Birthdays, Ages 10 to 70

Birthdays, Ages 10 to 70

Written by Nandini Sethi


Today I am 10 years old. I blew out my candles, wished for a million different things in a single breath and then sliced through my big, creamy birthday cake. All the kisses and hugs and wishes sat warm and content in my stomach. I love my life. The day after, I saw something that I never did before. I saw mamma stroking the cheek of a strange man, smiling a smile that painted her eyes in a new light, the lips of an outsider haunting her face. Today I am 17 years old. My friends snuck me into a party. The confetti lay splashed on the floor like little droplets of paint, the smell of cheap booze stuck to my skin like cheap perfume. I step out to an empty sky and think to myself, it’s been a starless night for far too long. There’s something eerie and magical about a lonely night; only the intoxicated can’t see through their hazy mind, but the rest of us are lucky enough to bask in our own misery. Today I am 26 years old. I’ve opened my own bakery and it’s running rather successfully. The thick pastries are lined up on the front shelf, and the Christmas Specials fragrance the chilly air with flour and chocolate. This winter has been long and difficult, but every warm kiss that I get, every home-cooked meal I eat after work, makes it all worth it. My love is tall and dark, he’s handsome and outgoing. He adorns my neck with diamonds, brushes my locks with his pudgy fingers. But I don’t need any of it; I love him even without his family name, without his expensive cars and clothes. He made me a pie because he didn’t know how to bake, but I ate it all the same. It’s only frost and snow outside, but the fireplace keeps me warm, the touch of his hands on my skin keep me snug. Today I am 40 years old. Sitting on the kitchen slap, I cook some meat, sip my wine, chop the vegetables, then sip my wine. It is my daughter’s first bake sale at school and we never go anywhere unprepared. I am divorced and single, happy and sad. I never realized when I lost control of time, when the years started getting away from me, when the birthdays just came to be a tick on the calendar. But I believe that love comes in different forms. I have a dog now, some friendly neighbours, and my daughter to love. I think I have a lot of love to give. But sometimes, just sometimes, I feel I have nobody to give it to. In those rainy afternoons, I plaster a smile on my ageing face, give my thin hair a snazzy trim, loiter around the kitchen, then try out a new recipe that I’d been meaning to. Today I am 57 years old. Our dog died last year, and my daughter has moved out to begin college. She is reading law. I always saw it in her, the way her eyes would grow in size at the mere mention of women’s rights, how she would ball her fists when someone on the streets threw her a racist remark. I think she got that from her father. I live alone now, so I tend to flip through old photo albums. The texture of the plastic covering on my wedding photographs feels soft on my skin, and then I crave the touch of his tender hands on my waist. On my legs, my wrist, my hair, and my breasts. I feel it everywhere. I feel it with the same burning passion, the same anger I felt when I saw him with her. How the hands that had caressed my skin were now on someone else. Lashing rain against the windows, the whistling of the wind; but all I heard was silence. All I felt was silence. Stroking the cheek of a strange woman, smiling a smile that painted his eyes in a new light, the lips of an outsider haunting his face. Life can be funny like that, sometimes. They say the way it came is the way it will go. Today I am 70 years old. The image still stabs at my diseased mind from once in a while, but time is a healer. She reduced the constant, intense ache in my heart to an occasional tugging. Time has taught to me to give my love to whoever is willing to take it. My telephone pressed against my ear, she sings to me- happy birthday to you, happy birthday dear mamma. I can only smile and thank her.15:06 Pari had a chocolate cake delivered to the house. Once again, I blew out my candles, wished for a million different things in a single breath and then sliced through my big, creamy birthday cake. The wish sat warm in my stomach. I love my life.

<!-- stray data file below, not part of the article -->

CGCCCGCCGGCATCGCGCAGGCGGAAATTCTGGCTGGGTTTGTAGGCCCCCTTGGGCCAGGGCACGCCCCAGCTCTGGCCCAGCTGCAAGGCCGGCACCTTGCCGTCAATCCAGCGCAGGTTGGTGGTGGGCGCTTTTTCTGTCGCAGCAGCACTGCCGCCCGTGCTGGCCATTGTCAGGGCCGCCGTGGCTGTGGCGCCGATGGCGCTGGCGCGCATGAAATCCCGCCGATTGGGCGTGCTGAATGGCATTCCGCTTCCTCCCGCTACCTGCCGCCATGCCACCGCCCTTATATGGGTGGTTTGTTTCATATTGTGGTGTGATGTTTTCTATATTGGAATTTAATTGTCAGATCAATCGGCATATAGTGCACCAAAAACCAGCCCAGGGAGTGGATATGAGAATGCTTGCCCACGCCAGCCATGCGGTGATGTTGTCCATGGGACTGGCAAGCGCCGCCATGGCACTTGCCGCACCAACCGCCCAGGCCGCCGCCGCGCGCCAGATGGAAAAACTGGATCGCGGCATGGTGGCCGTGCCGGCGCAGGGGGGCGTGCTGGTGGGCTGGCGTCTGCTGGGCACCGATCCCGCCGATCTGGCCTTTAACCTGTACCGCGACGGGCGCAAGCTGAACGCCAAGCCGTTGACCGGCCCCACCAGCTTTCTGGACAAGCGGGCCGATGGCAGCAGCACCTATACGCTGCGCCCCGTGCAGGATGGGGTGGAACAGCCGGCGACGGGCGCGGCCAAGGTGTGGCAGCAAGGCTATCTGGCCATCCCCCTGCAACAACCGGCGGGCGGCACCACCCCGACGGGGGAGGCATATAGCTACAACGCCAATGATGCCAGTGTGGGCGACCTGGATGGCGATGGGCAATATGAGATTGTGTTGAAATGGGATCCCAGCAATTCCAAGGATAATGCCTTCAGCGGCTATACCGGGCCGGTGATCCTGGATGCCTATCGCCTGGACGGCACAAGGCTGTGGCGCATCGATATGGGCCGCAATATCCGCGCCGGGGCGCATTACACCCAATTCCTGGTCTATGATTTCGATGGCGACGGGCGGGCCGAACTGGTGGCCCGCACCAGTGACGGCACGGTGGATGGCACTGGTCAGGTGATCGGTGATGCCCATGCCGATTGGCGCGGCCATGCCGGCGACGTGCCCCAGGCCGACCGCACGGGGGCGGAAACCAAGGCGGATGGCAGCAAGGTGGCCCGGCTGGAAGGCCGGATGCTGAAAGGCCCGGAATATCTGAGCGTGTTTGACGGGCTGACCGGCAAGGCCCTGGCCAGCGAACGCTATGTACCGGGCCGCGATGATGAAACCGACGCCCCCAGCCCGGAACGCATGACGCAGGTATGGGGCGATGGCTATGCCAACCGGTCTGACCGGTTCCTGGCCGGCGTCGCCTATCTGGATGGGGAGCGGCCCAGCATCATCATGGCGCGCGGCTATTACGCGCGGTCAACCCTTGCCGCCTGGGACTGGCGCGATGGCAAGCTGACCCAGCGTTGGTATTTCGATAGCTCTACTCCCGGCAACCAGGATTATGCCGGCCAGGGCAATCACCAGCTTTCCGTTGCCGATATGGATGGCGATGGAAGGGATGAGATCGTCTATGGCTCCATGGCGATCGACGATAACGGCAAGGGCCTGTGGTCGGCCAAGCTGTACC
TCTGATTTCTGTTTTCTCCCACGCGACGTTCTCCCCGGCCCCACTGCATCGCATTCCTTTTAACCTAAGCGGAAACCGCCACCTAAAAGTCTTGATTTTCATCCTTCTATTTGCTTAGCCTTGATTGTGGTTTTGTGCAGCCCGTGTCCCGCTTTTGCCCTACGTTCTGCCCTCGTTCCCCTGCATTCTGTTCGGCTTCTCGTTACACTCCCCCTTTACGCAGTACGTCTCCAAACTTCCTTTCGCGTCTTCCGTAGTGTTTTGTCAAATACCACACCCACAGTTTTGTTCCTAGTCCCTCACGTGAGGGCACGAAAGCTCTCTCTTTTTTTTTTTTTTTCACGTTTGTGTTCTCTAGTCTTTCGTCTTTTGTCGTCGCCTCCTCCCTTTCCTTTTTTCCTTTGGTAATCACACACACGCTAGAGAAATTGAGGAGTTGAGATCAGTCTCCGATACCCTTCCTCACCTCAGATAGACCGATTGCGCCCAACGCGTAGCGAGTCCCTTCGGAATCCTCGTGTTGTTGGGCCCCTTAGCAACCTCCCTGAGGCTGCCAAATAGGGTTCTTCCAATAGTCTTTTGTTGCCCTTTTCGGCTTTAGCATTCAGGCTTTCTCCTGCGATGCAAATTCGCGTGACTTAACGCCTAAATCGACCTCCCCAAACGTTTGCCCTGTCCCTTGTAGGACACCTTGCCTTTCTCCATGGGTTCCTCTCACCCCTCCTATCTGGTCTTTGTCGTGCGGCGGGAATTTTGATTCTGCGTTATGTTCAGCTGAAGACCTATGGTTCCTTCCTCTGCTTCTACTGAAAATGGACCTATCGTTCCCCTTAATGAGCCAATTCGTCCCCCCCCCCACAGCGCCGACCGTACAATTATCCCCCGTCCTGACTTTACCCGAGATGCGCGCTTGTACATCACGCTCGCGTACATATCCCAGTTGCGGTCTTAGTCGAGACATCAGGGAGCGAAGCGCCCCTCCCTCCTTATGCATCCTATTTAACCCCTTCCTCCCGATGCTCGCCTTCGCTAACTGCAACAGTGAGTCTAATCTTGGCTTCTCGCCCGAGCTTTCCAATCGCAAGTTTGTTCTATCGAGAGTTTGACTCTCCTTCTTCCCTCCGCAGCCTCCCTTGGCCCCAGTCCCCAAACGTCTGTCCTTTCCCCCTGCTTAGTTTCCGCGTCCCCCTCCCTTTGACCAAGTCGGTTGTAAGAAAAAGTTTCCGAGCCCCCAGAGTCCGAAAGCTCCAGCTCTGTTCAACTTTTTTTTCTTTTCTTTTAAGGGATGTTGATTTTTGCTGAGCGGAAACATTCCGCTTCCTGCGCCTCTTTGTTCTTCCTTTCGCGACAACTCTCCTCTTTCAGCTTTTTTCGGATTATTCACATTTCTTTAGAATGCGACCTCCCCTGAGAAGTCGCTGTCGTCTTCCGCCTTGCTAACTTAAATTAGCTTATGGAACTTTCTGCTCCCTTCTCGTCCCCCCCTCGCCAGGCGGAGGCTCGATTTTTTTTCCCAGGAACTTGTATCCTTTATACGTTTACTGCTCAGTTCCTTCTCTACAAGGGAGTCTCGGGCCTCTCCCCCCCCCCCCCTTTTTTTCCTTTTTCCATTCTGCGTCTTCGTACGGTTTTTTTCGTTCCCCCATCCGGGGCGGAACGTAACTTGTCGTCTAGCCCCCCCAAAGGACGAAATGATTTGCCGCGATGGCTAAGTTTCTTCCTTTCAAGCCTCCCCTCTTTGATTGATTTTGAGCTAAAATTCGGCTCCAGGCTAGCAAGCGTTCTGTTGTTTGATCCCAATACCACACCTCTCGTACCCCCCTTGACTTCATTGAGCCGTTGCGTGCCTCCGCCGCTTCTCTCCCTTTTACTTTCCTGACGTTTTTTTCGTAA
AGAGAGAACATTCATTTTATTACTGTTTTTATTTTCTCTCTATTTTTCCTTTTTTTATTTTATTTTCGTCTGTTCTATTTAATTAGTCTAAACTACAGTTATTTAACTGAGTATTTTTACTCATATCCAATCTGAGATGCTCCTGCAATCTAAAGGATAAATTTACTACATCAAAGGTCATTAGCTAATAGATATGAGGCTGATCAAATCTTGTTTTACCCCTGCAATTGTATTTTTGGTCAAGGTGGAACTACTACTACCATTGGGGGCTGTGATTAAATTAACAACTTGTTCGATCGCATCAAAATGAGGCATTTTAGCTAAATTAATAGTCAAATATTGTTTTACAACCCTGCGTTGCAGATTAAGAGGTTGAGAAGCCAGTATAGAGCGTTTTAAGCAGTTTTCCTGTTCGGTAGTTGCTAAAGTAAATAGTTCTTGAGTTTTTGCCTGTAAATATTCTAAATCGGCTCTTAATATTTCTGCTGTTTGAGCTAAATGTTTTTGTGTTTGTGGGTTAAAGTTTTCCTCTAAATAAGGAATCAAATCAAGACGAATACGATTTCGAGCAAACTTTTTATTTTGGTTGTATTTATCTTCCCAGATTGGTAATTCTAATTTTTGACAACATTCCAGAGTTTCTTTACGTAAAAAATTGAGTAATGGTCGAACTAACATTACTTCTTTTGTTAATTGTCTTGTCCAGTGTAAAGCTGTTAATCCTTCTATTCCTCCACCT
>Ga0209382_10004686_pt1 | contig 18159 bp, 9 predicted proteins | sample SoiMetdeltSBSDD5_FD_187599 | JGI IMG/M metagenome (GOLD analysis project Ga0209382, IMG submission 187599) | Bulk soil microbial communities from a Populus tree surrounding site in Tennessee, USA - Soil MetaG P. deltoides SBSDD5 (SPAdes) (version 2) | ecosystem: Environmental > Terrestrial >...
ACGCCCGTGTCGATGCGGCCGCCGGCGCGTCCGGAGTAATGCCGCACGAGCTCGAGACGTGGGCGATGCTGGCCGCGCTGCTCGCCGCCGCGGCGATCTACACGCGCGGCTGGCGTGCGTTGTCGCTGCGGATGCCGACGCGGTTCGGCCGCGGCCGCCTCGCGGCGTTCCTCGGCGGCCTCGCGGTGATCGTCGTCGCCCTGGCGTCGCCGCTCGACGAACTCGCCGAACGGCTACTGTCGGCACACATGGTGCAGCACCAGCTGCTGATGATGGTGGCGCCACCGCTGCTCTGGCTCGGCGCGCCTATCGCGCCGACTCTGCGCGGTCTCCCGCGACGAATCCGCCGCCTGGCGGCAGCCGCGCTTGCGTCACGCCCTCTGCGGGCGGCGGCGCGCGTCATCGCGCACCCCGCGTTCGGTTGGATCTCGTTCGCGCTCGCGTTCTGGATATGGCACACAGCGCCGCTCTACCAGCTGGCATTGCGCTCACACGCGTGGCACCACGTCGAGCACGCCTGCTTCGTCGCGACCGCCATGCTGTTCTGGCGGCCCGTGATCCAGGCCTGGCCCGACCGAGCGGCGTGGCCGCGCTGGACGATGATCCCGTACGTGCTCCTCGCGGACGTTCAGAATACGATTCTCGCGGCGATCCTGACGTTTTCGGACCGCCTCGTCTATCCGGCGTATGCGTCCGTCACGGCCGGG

Nandini Sethi
Nandini Sethi

Sometimes dolefully insightful, sometimes plain distressed state of mind, but always love. I think there’s a bit of love in everything we write. 

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